I highly recommend using AlgoVPN to setup wireguard seamlessly, but knowing the manual is beneficial to understanding the working of Wireguard.
I am using DigitalOcean to spin up a basic Ubuntu 20.04 VM with a good enough transfer limit. My client is a windows laptop.
Things to consider and note down while setting up the server are, public IP, login credentials or keys and region.
Setting up Manually
sudo apt install wireguard
before setting up anything else, you should ideally see three interfaces on the machine
- lo: localhost
- eth0: public IP
- eth1: backplane traffic IP
Enable IPv4 forward
do this before doing anything else
net.ipv4.ip_forward = 0
net.ipv4.ip_forward = 1
Create public and private keys
It is not advisable to keep keys on the machine but for this tutorial we will make an exception.
wg genkey > private_key
wg pubkey < private_key > public_key
wg genkey > ranuzz_private_key
wg pubkey < ranuzz_private_key > ranuzz_public_key
; create wg0
ip link add dev wg0 type wireguard
; assign IP
ip address add dev wg0 192.168.0.1/24
; set server private key
wg set wg0 listen-port 51820 private-key ./private_key
; activate wg0
ip link set up dev wg0
; add peer (replace ranuzz_public_key with its conten)
wg set wg0 peer ranuzz_public_key allowed-ips 192.168.0.2/32
wg0 interfaces configuration should look like this
ListenPort = 51820
PrivateKey = private_key
PublicKey = ranuzz_public_key
AllowedIPs = 192.168.0.2/32
Creating client config file
Based on the keys generated and information above you should be able to write a configuration file for the client/peer. DNS configuration is required to access the internet, you can use any public DNS like google or cloudflare.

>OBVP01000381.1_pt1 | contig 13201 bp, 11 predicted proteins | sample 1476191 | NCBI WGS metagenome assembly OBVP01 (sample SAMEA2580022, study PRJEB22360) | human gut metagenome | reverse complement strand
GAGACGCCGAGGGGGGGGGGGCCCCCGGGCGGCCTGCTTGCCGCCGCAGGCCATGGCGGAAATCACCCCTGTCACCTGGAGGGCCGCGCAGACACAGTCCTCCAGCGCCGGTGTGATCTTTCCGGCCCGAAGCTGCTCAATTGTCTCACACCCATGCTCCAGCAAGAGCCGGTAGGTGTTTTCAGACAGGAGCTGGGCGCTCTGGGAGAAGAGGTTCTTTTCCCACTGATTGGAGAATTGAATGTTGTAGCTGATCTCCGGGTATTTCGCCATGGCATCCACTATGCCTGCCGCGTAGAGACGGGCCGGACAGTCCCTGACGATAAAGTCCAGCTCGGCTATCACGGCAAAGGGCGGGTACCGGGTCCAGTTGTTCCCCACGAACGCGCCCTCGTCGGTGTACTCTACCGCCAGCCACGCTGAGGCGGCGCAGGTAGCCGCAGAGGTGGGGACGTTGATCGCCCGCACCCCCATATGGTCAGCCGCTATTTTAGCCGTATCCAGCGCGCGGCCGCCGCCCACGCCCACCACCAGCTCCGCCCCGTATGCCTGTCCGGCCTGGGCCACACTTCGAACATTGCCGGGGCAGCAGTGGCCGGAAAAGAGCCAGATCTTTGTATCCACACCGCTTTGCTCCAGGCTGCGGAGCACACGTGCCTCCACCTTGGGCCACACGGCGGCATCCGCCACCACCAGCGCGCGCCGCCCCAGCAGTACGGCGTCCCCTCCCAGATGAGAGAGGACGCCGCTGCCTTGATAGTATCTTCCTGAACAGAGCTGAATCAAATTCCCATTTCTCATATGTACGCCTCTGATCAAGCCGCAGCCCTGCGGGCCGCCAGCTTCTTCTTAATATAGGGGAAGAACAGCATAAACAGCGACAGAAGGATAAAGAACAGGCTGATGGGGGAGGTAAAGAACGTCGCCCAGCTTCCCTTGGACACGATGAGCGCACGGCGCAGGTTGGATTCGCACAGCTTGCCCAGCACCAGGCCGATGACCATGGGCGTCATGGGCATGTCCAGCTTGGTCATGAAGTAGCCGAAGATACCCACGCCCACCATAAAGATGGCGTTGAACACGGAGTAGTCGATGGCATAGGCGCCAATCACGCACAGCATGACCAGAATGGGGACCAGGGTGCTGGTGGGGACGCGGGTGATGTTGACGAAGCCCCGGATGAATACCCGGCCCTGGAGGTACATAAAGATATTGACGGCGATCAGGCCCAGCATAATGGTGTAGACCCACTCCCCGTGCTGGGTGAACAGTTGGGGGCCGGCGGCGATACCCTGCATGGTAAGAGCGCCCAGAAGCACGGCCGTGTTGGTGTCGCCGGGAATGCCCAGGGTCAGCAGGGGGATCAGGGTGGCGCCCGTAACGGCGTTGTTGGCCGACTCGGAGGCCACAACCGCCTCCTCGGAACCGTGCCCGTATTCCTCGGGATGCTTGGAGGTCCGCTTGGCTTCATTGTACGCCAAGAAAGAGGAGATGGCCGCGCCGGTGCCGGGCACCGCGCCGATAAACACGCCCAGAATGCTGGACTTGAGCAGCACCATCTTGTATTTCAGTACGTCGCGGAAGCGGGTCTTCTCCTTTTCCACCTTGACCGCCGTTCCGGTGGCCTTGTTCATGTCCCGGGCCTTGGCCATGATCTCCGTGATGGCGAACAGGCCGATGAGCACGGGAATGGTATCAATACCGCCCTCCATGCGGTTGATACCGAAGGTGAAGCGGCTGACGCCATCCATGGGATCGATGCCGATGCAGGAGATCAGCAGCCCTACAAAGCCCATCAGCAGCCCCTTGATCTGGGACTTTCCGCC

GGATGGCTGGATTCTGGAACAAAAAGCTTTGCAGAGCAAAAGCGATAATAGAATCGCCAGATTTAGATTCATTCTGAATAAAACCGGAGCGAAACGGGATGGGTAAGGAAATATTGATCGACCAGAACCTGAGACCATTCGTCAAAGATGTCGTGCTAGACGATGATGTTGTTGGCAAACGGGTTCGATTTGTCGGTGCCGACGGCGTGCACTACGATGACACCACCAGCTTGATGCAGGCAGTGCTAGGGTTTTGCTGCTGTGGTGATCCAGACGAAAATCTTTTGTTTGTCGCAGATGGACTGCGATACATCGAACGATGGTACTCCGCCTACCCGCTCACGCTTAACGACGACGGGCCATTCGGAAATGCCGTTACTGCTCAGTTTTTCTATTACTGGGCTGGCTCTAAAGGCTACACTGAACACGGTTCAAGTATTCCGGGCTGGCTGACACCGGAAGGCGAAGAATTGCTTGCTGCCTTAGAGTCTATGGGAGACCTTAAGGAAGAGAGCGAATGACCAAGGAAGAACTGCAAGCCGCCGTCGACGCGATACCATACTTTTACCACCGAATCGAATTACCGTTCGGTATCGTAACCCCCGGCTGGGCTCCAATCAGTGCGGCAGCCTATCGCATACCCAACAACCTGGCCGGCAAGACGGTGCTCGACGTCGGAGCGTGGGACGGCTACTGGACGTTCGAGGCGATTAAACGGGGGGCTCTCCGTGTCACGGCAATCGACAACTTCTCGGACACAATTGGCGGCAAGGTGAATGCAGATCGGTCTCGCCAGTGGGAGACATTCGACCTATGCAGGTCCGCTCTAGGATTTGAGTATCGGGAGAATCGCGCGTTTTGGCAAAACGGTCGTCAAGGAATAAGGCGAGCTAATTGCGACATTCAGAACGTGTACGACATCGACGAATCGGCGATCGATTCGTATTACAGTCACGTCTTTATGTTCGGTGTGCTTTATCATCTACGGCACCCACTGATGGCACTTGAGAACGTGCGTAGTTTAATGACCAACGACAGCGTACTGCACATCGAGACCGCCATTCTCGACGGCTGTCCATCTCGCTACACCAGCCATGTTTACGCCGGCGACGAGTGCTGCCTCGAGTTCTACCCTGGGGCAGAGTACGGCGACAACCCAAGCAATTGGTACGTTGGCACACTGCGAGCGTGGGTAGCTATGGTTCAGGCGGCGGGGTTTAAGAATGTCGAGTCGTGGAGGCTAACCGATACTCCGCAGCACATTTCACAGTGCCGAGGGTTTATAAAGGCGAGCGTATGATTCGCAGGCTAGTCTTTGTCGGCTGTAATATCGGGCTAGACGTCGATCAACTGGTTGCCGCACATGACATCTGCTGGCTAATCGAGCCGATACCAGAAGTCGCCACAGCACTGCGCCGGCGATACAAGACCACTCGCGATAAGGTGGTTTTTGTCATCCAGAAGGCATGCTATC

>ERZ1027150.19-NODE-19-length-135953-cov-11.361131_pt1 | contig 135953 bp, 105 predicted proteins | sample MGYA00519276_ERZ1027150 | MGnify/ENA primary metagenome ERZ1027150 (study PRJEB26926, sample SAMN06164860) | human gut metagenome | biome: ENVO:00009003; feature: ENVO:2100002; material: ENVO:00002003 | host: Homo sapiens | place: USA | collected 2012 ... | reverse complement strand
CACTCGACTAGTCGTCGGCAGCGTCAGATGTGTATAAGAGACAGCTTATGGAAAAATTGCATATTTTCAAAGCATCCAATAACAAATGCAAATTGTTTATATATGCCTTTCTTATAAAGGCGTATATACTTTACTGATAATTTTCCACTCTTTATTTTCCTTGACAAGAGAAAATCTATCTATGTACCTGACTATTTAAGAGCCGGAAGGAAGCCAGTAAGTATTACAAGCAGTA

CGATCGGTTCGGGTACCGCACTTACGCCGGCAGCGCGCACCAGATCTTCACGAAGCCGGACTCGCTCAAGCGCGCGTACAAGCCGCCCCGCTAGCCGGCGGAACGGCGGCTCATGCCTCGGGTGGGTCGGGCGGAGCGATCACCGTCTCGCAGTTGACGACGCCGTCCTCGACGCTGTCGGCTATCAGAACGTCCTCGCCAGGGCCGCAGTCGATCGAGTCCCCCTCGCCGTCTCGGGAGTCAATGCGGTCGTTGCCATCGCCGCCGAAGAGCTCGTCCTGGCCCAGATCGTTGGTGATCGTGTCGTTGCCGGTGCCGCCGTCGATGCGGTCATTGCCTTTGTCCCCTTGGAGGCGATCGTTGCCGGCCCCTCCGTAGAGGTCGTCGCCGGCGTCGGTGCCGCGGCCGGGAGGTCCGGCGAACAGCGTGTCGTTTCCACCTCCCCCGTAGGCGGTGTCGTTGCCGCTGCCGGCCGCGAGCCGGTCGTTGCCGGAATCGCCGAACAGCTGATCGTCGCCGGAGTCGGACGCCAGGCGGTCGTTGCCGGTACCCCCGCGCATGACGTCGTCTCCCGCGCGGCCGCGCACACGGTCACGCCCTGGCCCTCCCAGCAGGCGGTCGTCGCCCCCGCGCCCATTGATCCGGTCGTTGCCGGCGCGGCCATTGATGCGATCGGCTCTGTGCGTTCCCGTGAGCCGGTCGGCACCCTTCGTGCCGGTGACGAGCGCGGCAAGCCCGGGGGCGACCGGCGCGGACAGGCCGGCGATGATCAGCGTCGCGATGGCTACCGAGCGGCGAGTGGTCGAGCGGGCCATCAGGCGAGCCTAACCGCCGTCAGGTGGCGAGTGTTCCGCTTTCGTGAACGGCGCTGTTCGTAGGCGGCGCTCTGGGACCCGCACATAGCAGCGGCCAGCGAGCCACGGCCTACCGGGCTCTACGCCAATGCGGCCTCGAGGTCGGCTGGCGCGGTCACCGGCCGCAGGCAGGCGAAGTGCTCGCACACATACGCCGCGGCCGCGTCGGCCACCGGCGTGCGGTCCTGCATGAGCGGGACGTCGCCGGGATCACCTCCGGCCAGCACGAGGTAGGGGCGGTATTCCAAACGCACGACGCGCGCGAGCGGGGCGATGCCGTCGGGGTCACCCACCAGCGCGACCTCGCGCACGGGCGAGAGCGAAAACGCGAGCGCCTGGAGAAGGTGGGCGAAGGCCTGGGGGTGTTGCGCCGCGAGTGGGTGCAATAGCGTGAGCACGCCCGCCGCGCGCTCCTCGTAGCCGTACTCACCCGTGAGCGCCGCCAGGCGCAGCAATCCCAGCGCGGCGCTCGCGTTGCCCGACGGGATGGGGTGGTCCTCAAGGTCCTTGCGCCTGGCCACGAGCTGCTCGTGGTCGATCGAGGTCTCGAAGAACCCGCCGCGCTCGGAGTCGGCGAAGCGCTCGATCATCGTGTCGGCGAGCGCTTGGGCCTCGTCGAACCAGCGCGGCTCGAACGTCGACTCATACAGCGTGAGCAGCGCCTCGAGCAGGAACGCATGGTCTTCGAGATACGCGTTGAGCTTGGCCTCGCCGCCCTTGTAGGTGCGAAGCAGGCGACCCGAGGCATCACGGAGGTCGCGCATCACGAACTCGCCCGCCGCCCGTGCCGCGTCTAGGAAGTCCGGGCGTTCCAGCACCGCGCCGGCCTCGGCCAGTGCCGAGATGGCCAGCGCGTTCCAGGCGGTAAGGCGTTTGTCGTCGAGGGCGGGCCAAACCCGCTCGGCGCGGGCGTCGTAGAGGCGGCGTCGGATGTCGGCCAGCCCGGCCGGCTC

PrivateKey = ranuzz_private_key
Address = 192.168.0.2/32
DNS = 184.108.40.206
PublicKey = public_key
AllowedIPs = 0.0.0.0/0,::/0
Endpoint = server_public_ip:51820
install wireguard on windows
load client config via UI
Import tunnel from config file and click activate
AlgoVPN Setup (alternate)
Setting manually is all well and good but there could be a lot of variables depending on the type of system or configuration you are using. Using an automated solution is always a safe bet and AlgoVPN is the most suitable choice. There github has a detailed installation instruction. I’m including what I used to configure my Ubuntu 20.04 VM.
Run this once you login to your fresh installation
sudo apt-get update
sudo apt install -y --no-install-recommends python3-virtualenv
git clone https://github.com/trailofbits/algo.git
python3 -m virtualenv .env
pip install -U pip virtualenv
pip install -r requirements.txt
config.cfg file and add a user if you want. But it’s ok to go with default three users. Then execute the script and follow the prompts
What provider would you like to use ?
12 (Ubuntu Server Local installation)
Cellular on demand: N
Wifi on demand: N
retain PKI: N
DNS ad Block: N
SSH Tunelling: N
Enter the IP address of your server:
Enter the public IP address or domain name of your server:
Once done you should find all client config files in
~/algo/configs/server_public_ip/wireguard. Use one of the clients to add a tunnel.
could not locate file in lookup
If you encounter this error in the ‘.pki’ folder then simply generate the keys yourself using
wg genkey command.
Feel free to send me an email for any suggestion or feedback. Follow me on twitter and github.